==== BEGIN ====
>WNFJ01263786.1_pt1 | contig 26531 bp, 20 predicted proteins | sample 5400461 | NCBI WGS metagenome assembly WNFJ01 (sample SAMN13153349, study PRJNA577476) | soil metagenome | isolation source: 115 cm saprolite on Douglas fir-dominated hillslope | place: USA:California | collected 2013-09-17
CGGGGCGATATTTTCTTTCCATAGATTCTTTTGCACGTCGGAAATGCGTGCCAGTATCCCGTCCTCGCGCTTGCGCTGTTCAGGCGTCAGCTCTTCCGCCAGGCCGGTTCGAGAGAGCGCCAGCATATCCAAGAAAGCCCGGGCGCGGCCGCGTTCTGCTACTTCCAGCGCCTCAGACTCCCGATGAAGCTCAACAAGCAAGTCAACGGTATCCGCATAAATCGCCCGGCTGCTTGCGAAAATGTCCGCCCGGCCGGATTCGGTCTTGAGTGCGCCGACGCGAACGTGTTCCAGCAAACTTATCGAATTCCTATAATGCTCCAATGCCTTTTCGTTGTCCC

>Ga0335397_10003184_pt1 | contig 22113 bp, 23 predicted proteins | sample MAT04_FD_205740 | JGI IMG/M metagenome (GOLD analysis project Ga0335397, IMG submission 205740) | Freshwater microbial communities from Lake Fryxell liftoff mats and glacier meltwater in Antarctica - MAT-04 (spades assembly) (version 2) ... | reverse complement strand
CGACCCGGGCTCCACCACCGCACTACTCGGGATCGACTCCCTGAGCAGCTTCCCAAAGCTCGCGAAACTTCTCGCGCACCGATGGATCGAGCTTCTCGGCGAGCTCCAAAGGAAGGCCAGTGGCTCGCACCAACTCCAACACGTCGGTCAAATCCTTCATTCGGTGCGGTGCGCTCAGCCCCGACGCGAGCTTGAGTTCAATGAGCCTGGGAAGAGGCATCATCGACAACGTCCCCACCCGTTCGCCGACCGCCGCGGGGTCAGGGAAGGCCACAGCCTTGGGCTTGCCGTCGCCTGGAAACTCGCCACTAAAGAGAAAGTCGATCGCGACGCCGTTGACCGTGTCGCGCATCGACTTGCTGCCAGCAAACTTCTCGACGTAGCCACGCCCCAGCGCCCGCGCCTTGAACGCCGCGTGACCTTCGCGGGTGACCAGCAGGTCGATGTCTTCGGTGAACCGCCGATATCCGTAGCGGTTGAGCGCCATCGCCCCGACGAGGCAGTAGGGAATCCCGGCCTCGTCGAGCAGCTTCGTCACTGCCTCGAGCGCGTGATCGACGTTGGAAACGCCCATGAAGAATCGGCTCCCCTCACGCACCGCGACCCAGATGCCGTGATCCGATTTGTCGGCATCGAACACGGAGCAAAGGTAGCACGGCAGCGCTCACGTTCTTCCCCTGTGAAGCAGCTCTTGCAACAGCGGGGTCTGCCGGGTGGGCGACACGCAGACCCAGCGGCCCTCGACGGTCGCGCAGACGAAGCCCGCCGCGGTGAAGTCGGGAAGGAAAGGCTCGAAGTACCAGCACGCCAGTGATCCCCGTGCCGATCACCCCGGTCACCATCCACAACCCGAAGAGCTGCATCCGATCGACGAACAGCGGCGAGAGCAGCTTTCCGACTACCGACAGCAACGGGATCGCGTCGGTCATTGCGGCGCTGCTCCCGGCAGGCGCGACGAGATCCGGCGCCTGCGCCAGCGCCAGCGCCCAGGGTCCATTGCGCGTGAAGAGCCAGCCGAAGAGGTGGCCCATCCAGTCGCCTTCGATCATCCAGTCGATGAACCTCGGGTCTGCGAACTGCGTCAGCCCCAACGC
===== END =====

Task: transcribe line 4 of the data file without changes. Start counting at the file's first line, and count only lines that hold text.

CGACCCGGGCTCCACCACCGCACTACTCGGGATCGACTCCCTGAGCAGCTTCCCAAAGCTCGCGAAACTTCTCGCGCACCGATGGATCGAGCTTCTCGGCGAGCTCCAAAGGAAGGCCAGTGGCTCGCACCAACTCCAACACGTCGGTCAAATCCTTCATTCGGTGCGGTGCGCTCAGCCCCGACGCGAGCTTGAGTTCAATGAGCCTGGGAAGAGGCATCATCGACAACGTCCCCACCCGTTCGCCGACCGCCGCGGGGTCAGGGAAGGCCACAGCCTTGGGCTTGCCGTCGCCTGGAAACTCGCCACTAAAGAGAAAGTCGATCGCGACGCCGTTGACCGTGTCGCGCATCGACTTGCTGCCAGCAAACTTCTCGACGTAGCCACGCCCCAGCGCCCGCGCCTTGAACGCCGCGTGACCTTCGCGGGTGACCAGCAGGTCGATGTCTTCGGTGAACCGCCGATATCCGTAGCGGTTGAGCGCCATCGCCCCGACGAGGCAGTAGGGAATCCCGGCCTCGTCGAGCAGCTTCGTCACTGCCTCGAGCGCGTGATCGACGTTGGAAACGCCCATGAAGAATCGGCTCCCCTCACGCACCGCGACCCAGATGCCGTGATCCGATTTGTCGGCATCGAACACGGAGCAAAGGTAGCACGGCAGCGCTCACGTTCTTCCCCTGTGAAGCAGCTCTTGCAACAGCGGGGTCTGCCGGGTGGGCGACACGCAGACCCAGCGGCCCTCGACGGTCGCGCAGACGAAGCCCGCCGCGGTGAAGTCGGGAAGGAAAGGCTCGAAGTACCAGCACGCCAGTGATCCCCGTGCCGATCACCCCGGTCACCATCCACAACCCGAAGAGCTGCATCCGATCGACGAACAGCGGCGAGAGCAGCTTTCCGACTACCGACAGCAACGGGATCGCGTCGGTCATTGCGGCGCTGCTCCCGGCAGGCGCGACGAGATCCGGCGCCTGCGCCAGCGCCAGCGCCCAGGGTCCATTGCGCGTGAAGAGCCAGCCGAAGAGGTGGCCCATCCAGTCGCCTTCGATCATCCAGTCGATGAACCTCGGGTCTGCGAACTGCGTCAGCCCCAACGC